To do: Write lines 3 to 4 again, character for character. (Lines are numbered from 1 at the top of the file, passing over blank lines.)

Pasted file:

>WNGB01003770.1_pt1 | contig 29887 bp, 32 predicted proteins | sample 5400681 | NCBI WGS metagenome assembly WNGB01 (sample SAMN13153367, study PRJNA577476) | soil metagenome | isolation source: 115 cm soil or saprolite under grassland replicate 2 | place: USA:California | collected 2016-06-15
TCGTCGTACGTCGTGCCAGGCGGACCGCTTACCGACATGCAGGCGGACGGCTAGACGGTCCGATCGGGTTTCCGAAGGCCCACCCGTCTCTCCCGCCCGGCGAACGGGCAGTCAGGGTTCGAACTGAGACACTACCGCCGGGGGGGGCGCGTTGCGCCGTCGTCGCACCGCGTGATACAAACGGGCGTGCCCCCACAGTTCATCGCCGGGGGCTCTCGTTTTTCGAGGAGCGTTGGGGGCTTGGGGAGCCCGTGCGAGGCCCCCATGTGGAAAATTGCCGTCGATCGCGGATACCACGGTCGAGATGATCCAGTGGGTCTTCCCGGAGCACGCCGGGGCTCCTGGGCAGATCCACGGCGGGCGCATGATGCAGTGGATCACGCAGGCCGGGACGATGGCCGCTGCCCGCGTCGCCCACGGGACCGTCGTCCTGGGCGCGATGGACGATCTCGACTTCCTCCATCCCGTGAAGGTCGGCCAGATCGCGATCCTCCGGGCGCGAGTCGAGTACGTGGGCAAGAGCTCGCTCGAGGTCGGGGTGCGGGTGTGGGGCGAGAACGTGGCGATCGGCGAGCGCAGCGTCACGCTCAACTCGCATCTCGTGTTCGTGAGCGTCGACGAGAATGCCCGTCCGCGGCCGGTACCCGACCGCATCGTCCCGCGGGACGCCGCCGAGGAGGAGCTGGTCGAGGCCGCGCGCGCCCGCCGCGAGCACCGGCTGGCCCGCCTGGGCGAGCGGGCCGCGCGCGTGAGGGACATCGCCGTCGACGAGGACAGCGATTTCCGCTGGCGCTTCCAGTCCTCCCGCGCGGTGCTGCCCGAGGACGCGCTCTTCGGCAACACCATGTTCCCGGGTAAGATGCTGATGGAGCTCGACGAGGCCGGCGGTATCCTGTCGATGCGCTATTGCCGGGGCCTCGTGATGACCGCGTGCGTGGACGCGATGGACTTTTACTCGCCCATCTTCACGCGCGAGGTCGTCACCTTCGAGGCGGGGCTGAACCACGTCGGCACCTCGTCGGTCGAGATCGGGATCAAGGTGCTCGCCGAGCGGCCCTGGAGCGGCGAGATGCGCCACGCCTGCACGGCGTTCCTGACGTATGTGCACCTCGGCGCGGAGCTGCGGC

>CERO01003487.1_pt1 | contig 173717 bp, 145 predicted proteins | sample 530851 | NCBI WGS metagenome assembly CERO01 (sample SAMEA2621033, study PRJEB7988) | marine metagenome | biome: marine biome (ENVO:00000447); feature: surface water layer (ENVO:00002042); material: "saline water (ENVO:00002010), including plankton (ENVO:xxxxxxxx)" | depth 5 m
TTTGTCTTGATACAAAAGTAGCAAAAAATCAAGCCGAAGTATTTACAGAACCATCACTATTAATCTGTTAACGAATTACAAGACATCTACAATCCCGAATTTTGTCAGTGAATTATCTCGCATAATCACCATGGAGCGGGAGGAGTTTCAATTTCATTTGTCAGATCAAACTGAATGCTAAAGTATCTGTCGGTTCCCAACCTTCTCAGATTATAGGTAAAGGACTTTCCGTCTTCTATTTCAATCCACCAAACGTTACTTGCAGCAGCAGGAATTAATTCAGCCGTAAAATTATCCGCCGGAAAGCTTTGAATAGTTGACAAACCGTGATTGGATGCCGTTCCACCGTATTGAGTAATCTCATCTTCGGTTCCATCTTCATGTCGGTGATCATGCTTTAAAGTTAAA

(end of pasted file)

>CERO01003487.1_pt1 | contig 173717 bp, 145 predicted proteins | sample 530851 | NCBI WGS metagenome assembly CERO01 (sample SAMEA2621033, study PRJEB7988) | marine metagenome | biome: marine biome (ENVO:00000447); feature: surface water layer (ENVO:00002042); material: "saline water (ENVO:00002010), including plankton (ENVO:xxxxxxxx)" | depth 5 m
TTTGTCTTGATACAAAAGTAGCAAAAAATCAAGCCGAAGTATTTACAGAACCATCACTATTAATCTGTTAACGAATTACAAGACATCTACAATCCCGAATTTTGTCAGTGAATTATCTCGCATAATCACCATGGAGCGGGAGGAGTTTCAATTTCATTTGTCAGATCAAACTGAATGCTAAAGTATCTGTCGGTTCCCAACCTTCTCAGATTATAGGTAAAGGACTTTCCGTCTTCTATTTCAATCCACCAAACGTTACTTGCAGCAGCAGGAATTAATTCAGCCGTAAAATTATCCGCCGGAAAGCTTTGAATAGTTGACAAACCGTGATTGGATGCCGTTCCACCGTATTGAGTAATCTCATCTTCGGTTCCATCTTCATGTCGGTGATCATGCTTTAAAGTTAAA